By Bobby Tanzilo Senior Editor/Writer Published Feb 08, 2012 at 9:01 AM

Not long ago I wrote about a family restaurant's not-just-Friday fish fry far from the city center. Of course, there's likely a fish fry to be had most nights somewhere, but one place in the heart of town that dishes one up daily is Motor, the comfort food-focused restaurant at the Harley-Davidson Museum.

Motor, 400 W. Canal Street, in the Menomonee Valley, dishes up its fish fry every day, and all day Fridays it's all you can eat, for $12.95.

I took the kids over recently to try it out and had a great experience. The staff was friendly and doted on the kids and the fish fry – even though it was a Monday and, thus, not an endless flow of food – was a meal fit for a king.

There was a giant, tender piece of breaded cod laying atop a giant bed of french fries, with coleslaw, cornbread and tartar sauce.

According to Rob Levin, director of operations for Levy Restaurants, which runs Motor, the fish fry has always been a popular item and has almost never changed.

"We've been open since 2008 and we've done it since then. We started just recently doing on Friday, all you can eat all day. That part is new," he says.

"The options are the same, the fish is the same. We have good history with it. Everything we do is in-house, is fresh. We bread it to order. We don't have fish that's sitting up there, we don't buy out anything. We've never really been instigated by unpleasant reviews (to change anything)."

One thing that has changed is that Motor no longer offers potato pancakes. When asked about it, Levin tells a familiar story. The work that goes into making consistently good potato pancakes is challenging. That's why Turner Hall Restaurant used to charge extra for them at its otherwise all you can eat fish fry.

"We had done them in the past," he says, " but for us to do them by hand – because we do everything else by hand – they're very labor intensive. To do them right. If we're going to do something, I'd rather do it well and do it consistently. And what's happened in the past was that was the problem and then we did a buy out and it's just not what we do. We make, literally, 98, 99 percent of everything that leaves the kitchen, in-house."

Levin said the restaurant got few, if any, complaints when the latkes were discontinued.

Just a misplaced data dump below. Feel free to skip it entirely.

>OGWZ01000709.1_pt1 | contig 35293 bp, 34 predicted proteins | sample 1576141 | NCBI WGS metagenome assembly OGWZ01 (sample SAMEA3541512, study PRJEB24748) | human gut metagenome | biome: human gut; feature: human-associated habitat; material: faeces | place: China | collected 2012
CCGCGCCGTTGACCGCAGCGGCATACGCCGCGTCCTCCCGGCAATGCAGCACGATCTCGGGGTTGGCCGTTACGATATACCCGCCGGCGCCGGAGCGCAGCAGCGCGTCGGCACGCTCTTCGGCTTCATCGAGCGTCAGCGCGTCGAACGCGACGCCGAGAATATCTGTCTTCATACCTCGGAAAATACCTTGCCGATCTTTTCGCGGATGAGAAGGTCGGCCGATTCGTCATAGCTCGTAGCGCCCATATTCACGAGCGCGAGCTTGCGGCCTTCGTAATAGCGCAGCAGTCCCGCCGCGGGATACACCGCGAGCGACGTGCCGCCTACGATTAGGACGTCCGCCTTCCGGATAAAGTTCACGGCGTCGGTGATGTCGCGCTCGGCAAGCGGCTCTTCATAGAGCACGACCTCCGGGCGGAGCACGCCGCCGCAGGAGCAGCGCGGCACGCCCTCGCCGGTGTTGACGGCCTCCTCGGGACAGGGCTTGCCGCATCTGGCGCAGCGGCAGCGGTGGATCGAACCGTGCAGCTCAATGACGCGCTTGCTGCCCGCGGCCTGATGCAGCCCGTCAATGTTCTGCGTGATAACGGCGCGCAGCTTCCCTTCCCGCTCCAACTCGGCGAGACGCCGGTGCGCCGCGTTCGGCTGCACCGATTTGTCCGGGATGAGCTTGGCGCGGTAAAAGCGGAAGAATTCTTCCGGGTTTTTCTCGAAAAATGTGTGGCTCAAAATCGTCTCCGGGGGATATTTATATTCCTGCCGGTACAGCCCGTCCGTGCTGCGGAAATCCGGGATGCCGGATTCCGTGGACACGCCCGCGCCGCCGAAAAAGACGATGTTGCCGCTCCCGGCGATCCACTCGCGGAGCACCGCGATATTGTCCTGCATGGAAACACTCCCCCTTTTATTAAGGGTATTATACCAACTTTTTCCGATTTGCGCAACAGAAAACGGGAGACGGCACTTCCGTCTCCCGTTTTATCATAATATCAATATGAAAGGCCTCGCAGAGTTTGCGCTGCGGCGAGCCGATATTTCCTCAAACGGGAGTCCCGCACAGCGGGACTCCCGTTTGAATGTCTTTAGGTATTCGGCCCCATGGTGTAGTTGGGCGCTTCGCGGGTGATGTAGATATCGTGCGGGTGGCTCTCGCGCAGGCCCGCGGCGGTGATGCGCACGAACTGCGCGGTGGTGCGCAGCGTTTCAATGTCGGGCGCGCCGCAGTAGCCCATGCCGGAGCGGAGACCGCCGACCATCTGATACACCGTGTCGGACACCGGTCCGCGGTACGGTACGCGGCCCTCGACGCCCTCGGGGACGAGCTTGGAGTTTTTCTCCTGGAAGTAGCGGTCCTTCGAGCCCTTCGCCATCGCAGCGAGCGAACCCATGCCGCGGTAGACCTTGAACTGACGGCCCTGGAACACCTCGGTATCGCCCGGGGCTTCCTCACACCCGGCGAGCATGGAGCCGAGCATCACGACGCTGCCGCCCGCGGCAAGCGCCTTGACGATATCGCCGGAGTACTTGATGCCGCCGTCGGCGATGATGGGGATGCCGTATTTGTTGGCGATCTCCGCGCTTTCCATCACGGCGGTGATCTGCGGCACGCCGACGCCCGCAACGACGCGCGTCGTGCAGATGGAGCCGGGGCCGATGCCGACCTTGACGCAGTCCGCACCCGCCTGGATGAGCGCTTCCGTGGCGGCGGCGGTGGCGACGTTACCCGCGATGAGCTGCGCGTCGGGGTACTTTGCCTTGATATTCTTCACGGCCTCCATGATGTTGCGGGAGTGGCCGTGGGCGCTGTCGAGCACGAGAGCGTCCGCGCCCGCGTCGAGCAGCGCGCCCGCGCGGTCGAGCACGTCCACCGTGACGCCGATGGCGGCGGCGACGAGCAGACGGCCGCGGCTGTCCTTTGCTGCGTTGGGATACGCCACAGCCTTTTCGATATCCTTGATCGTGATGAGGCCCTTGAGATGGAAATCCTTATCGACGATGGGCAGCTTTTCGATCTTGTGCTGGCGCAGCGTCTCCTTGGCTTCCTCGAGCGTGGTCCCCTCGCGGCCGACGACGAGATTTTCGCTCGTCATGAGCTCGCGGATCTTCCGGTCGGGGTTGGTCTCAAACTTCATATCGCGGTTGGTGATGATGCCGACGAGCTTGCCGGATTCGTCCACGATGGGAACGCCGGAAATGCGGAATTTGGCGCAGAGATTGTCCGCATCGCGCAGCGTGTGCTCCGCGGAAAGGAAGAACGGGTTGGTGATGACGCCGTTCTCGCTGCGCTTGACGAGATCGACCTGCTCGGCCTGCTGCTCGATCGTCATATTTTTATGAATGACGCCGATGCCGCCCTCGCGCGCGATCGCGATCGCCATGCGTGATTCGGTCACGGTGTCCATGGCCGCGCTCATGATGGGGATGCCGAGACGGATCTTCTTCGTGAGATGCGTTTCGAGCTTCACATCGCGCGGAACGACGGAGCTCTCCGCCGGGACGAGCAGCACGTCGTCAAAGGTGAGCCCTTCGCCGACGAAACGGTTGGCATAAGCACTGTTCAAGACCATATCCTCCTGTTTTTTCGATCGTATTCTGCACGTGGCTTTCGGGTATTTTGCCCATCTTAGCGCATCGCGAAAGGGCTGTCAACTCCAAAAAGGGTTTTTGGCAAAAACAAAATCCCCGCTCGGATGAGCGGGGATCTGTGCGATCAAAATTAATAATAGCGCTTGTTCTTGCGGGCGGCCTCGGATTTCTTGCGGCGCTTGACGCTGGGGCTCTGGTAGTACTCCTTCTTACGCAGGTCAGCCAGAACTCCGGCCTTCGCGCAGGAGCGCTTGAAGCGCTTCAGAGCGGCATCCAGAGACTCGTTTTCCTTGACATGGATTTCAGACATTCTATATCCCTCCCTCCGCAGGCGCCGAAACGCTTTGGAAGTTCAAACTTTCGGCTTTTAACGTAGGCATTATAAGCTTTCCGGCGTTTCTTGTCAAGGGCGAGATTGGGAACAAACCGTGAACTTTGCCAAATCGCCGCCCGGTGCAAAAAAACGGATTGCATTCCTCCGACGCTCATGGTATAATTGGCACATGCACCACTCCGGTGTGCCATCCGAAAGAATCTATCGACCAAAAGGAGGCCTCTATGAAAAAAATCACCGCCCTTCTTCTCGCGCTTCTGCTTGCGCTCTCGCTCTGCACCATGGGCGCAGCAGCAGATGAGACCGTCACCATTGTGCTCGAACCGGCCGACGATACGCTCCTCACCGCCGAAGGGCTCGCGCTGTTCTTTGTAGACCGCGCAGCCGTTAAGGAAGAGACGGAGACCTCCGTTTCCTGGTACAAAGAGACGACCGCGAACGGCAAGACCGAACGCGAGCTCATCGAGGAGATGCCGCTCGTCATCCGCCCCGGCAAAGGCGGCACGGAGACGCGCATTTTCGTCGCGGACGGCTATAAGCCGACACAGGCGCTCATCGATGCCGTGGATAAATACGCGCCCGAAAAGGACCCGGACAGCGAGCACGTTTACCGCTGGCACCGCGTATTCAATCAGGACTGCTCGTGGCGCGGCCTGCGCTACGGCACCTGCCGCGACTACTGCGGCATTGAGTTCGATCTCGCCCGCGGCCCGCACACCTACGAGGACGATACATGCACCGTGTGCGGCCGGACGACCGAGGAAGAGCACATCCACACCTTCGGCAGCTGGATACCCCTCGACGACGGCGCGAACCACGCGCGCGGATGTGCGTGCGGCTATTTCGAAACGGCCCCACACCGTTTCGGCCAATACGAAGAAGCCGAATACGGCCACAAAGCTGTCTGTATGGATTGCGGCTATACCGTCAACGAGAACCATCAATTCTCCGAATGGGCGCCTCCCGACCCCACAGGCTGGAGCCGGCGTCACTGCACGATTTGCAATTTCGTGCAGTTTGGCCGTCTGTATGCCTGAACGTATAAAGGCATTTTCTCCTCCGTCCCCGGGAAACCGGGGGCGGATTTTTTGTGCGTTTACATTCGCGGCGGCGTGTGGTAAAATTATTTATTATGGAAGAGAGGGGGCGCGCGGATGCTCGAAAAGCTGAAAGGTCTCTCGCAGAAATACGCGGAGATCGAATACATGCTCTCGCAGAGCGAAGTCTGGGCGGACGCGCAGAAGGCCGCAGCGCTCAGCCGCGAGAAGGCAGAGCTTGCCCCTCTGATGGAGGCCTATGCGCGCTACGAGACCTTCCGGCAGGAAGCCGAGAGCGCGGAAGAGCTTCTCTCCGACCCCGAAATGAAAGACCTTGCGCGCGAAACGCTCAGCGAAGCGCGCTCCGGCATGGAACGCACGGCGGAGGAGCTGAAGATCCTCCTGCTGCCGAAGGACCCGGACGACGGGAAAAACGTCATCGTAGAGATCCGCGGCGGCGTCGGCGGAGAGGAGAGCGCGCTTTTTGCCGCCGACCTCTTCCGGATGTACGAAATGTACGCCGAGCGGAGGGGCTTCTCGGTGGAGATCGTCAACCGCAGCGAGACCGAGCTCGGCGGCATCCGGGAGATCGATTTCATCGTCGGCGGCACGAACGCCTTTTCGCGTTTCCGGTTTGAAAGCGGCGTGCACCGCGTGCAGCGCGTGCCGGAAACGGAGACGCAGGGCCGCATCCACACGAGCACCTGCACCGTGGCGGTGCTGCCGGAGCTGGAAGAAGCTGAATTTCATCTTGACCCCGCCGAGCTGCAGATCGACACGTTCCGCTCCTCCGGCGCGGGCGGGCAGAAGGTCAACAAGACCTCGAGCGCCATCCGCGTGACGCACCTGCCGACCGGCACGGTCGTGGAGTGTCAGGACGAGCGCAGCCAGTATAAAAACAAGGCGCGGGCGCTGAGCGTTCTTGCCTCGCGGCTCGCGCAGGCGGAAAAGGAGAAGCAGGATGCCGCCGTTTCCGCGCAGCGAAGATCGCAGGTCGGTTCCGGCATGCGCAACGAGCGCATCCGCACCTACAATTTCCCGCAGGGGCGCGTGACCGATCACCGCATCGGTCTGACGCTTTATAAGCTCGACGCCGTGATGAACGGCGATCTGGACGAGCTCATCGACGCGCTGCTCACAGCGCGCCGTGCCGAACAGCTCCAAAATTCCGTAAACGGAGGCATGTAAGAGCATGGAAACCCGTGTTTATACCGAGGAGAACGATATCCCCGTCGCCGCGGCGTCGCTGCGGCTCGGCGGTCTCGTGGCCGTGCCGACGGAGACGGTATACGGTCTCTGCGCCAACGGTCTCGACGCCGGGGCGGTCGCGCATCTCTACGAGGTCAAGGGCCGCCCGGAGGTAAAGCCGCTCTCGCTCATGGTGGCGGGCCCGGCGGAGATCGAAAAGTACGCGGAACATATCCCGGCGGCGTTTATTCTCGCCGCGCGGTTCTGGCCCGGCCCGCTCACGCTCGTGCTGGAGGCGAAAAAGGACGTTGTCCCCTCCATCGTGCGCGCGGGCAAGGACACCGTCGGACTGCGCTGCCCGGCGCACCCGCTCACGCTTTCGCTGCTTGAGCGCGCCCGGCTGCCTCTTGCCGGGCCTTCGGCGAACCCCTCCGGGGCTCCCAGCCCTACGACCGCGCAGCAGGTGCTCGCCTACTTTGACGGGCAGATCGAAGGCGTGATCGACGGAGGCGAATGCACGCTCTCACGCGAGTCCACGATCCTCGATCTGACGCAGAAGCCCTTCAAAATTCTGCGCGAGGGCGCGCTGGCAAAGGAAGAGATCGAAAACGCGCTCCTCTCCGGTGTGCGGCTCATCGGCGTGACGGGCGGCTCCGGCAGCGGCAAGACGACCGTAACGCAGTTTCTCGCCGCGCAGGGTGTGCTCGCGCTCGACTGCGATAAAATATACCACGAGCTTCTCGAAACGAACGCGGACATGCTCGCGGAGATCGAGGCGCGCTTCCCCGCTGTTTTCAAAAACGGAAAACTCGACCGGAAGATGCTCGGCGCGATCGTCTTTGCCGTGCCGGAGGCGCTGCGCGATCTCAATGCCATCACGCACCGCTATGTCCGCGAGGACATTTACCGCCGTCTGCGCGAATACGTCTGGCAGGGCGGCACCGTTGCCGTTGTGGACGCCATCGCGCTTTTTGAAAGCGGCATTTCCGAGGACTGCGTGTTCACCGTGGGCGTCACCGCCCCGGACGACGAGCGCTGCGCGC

"And we now do our own cornbread. People have their choices, but a good piece of cornbread is a good piece of cornbread and it goes really well. There's a little bit of sweetness that goes on there and because of the saltiness of the fries and the fish and the batter."

Motor also does Baja fish tacos daily ($11.95 for two) and they're pretty scrumptious, too, with guacamole and pico de gallo drizzled atop crisp battered tilapia on flour tortillas and with cilantro lime cabbage slaw on the side.

"We do a lot of burgers, barbecue is a popular item for us also," says Levin. "So, for alternative items – you know, soups, salads or what have you – the fish fry does very well, so do the fish tacos, which is another option. We want to have options for folks who want seafood."

If you haven't been to Motor in a while, you should check it out. There was a big shakeup in the kitchen more than a year ago and things have been revving up.

"We're very fortunate, we're having a great year," says Levin. "We're focusing on the simple things: service, good quality food, consistent. We're building on that. And people are noticing that and are coming back."

That despite the fact that the restaurant is currently wading through its slowest season of the year ... winter. But this one has been better than past winters, says Levin.

"Summer's not an issue, we have bikes here all the time, we have runners down here all the time, we have events down here all the time. It's more the winter season where people don't think of us as much. But we've really repositioned how we market it and we want back to basics. If you do things well, word will travel."

Word has been traveling, in part, because Motor has become one of the premier comfort food go-to places in Milwaukee, along with the likes of Comet and Stack*d.

"I think comfort food across the board has become the in thing," says Levin. "That's what people want to eat. There are the specialty places where you go if you want that. But the man on the street isn't looking for that they're looking for just a good sandwich, or just a good burger or a good pizza to make them feel positive."

Bobby Tanzilo Senior Editor/Writer

Born in Brooklyn, N.Y., where he lived until he was 17, Bobby received his BA-Mass Communications from UWM in 1989 and has lived in Walker's Point, Bay View, Enderis Park, South Milwaukee and on the East Side.

He has published three non-fiction books in Italy – including one about an event in Milwaukee history, which was published in the U.S. in autumn 2010. Four more books, all about Milwaukee, have been published by The History Press.

With his most recent band, The Yell Leaders, Bobby released four LPs and had a songs featured in episodes of TV's "Party of Five" and "Dawson's Creek," and films in Japan, South America and the U.S. The Yell Leaders were named the best unsigned band in their region by VH-1 as part of its Rock Across America 1998 Tour. Most recently, the band contributed tracks to a UK vinyl/CD tribute to the Redskins and collaborated on a track with Italian novelist Enrico Remmert.

He's produced three installments of the "OMCD" series of local music compilations for and in 2007 produced a CD of Italian music and poetry.

In 2005, he was awarded the City of Asti's (Italy) Journalism Prize for his work focusing on that area. He has also won awards from the Milwaukee Press Club.

He can be heard weekly on 88Nine Radio Milwaukee talking about his "Urban Spelunking" series of stories.